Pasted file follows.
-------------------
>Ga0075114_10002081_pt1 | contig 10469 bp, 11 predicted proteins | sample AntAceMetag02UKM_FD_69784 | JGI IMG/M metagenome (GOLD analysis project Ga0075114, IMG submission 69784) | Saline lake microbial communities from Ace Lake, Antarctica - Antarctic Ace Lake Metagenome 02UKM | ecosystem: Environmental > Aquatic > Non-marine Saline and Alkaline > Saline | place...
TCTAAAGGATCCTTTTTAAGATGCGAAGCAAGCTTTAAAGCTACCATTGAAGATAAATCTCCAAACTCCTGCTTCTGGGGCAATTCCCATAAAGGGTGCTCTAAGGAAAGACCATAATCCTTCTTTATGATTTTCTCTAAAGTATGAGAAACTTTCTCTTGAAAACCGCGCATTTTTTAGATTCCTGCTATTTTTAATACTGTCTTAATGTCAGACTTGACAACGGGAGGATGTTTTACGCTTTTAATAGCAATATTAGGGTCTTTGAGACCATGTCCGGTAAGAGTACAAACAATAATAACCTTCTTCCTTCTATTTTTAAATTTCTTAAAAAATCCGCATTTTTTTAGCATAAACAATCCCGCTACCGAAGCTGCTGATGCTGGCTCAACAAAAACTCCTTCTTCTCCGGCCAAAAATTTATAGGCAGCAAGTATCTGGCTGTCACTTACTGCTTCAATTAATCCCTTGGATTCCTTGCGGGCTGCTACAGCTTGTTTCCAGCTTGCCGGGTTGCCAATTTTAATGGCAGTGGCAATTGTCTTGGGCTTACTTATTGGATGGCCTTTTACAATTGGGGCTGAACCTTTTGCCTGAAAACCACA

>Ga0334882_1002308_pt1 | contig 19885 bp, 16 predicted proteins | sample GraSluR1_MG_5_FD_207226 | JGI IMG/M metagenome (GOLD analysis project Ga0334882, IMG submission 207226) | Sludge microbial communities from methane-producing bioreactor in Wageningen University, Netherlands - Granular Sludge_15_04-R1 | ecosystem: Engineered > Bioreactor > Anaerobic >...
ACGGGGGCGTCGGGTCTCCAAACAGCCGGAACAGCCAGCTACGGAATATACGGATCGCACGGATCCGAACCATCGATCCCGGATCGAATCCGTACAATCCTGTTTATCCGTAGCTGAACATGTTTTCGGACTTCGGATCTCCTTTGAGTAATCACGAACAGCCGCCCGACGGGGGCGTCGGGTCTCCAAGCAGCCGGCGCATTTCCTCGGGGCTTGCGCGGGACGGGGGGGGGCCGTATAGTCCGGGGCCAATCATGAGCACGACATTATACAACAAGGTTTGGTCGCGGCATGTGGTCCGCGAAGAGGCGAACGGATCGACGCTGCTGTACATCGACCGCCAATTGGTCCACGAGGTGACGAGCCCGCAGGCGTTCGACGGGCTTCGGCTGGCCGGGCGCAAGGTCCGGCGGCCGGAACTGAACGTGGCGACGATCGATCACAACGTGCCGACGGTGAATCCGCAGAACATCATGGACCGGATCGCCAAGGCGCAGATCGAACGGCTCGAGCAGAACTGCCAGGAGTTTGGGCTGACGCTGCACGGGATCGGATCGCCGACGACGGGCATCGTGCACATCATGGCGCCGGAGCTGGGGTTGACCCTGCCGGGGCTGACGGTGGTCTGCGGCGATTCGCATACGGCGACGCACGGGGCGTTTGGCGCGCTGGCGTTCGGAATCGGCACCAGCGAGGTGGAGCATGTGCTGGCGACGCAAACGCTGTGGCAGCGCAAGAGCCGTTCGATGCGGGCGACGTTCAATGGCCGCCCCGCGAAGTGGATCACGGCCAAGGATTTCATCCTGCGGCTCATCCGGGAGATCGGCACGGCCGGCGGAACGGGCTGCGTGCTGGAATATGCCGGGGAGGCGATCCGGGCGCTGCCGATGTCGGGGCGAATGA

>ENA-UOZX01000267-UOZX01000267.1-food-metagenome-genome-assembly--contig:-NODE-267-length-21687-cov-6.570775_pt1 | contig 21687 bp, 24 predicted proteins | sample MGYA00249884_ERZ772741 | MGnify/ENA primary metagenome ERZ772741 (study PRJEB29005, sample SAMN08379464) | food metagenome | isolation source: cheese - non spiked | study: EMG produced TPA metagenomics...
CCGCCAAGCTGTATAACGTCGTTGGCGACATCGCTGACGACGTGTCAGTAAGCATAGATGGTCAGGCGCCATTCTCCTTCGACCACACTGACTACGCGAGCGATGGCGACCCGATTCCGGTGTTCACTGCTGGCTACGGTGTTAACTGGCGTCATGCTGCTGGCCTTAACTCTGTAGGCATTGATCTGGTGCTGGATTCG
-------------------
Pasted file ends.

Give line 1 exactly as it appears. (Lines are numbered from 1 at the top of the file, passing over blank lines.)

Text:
>Ga0075114_10002081_pt1 | contig 10469 bp, 11 predicted proteins | sample AntAceMetag02UKM_FD_69784 | JGI IMG/M metagenome (GOLD analysis project Ga0075114, IMG submission 69784) | Saline lake microbial communities from Ace Lake, Antarctica - Antarctic Ace Lake Metagenome 02UKM | ecosystem: Environmental > Aquatic > Non-marine Saline and Alkaline > Saline | place...